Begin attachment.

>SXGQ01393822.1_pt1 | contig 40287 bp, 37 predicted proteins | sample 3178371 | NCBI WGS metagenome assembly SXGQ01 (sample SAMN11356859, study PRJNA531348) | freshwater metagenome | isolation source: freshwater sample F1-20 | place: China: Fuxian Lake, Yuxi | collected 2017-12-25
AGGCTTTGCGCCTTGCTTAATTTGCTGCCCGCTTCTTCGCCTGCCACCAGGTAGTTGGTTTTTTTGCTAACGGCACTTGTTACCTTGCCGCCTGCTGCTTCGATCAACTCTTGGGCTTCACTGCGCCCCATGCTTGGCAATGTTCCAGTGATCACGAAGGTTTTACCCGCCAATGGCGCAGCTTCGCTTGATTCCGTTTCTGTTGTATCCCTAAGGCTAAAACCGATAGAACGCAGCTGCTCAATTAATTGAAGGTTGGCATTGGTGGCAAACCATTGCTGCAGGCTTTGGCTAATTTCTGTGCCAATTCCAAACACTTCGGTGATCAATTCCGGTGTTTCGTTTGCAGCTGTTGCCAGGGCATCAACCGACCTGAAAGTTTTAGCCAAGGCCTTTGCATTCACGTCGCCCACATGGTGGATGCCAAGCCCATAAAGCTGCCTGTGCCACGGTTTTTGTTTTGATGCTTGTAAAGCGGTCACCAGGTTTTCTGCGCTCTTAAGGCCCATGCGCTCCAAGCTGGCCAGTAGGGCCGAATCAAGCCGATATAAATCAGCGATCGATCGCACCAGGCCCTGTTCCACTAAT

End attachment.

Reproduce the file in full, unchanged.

>SXGQ01393822.1_pt1 | contig 40287 bp, 37 predicted proteins | sample 3178371 | NCBI WGS metagenome assembly SXGQ01 (sample SAMN11356859, study PRJNA531348) | freshwater metagenome | isolation source: freshwater sample F1-20 | place: China: Fuxian Lake, Yuxi | collected 2017-12-25
AGGCTTTGCGCCTTGCTTAATTTGCTGCCCGCTTCTTCGCCTGCCACCAGGTAGTTGGTTTTTTTGCTAACGGCACTTGTTACCTTGCCGCCTGCTGCTTCGATCAACTCTTGGGCTTCACTGCGCCCCATGCTTGGCAATGTTCCAGTGATCACGAAGGTTTTACCCGCCAATGGCGCAGCTTCGCTTGATTCCGTTTCTGTTGTATCCCTAAGGCTAAAACCGATAGAACGCAGCTGCTCAATTAATTGAAGGTTGGCATTGGTGGCAAACCATTGCTGCAGGCTTTGGCTAATTTCTGTGCCAATTCCAAACACTTCGGTGATCAATTCCGGTGTTTCGTTTGCAGCTGTTGCCAGGGCATCAACCGACCTGAAAGTTTTAGCCAAGGCCTTTGCATTCACGTCGCCCACATGGTGGATGCCAAGCCCATAAAGCTGCCTGTGCCACGGTTTTTGTTTTGATGCTTGTAAAGCGGTCACCAGGTTTTCTGCGCTCTTAAGGCCCATGCGCTCCAAGCTGGCCAGTAGGGCCGAATCAAGCCGATATAAATCAGCGATCGATCGCACCAGGCCCTGTTCCACTAAT